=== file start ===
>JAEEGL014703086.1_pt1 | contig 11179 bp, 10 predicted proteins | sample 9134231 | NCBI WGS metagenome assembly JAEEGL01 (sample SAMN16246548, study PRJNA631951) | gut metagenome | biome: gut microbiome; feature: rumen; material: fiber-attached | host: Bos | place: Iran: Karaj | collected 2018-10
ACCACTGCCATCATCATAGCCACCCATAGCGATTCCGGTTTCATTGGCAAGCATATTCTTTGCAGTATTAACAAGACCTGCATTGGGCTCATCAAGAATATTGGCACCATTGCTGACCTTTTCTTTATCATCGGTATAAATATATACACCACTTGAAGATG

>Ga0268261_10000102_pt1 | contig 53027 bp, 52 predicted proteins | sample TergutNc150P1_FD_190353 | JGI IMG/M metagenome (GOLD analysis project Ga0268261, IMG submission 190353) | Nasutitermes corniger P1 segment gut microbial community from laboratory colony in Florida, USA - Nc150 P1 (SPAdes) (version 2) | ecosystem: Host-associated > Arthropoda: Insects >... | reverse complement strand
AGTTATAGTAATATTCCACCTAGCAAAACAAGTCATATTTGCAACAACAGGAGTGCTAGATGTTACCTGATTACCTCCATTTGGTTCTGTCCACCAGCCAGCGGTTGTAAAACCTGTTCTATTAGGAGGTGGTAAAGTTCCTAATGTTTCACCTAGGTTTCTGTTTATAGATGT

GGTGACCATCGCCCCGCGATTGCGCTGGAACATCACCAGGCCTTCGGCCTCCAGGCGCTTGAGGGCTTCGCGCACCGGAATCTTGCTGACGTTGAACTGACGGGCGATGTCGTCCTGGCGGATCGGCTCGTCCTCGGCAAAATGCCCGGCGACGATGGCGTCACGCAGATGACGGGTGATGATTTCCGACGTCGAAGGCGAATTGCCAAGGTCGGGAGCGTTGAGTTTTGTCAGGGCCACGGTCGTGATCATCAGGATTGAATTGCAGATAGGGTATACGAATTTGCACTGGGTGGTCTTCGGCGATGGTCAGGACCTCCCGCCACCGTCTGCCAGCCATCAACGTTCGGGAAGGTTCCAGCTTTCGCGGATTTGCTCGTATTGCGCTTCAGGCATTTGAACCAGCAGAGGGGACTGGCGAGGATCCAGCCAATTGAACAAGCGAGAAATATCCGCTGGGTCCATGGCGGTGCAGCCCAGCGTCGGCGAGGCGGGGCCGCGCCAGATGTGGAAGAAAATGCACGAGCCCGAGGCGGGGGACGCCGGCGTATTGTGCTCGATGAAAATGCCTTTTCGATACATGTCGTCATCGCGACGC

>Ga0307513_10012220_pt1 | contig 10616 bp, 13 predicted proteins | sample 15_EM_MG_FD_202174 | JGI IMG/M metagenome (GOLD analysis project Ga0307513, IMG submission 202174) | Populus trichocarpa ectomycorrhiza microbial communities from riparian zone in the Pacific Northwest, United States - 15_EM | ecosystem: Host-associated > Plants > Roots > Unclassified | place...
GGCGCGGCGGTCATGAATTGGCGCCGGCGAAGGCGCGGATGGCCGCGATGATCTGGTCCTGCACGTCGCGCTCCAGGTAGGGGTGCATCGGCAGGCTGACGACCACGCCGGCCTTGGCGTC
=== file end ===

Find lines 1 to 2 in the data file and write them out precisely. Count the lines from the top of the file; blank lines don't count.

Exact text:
>JAEEGL014703086.1_pt1 | contig 11179 bp, 10 predicted proteins | sample 9134231 | NCBI WGS metagenome assembly JAEEGL01 (sample SAMN16246548, study PRJNA631951) | gut metagenome | biome: gut microbiome; feature: rumen; material: fiber-attached | host: Bos | place: Iran: Karaj | collected 2018-10
ACCACTGCCATCATCATAGCCACCCATAGCGATTCCGGTTTCATTGGCAAGCATATTCTTTGCAGTATTAACAAGACCTGCATTGGGCTCATCAAGAATATTGGCACCATTGCTGACCTTTTCTTTATCATCGGTATAAATATATACACCACTTGAAGATG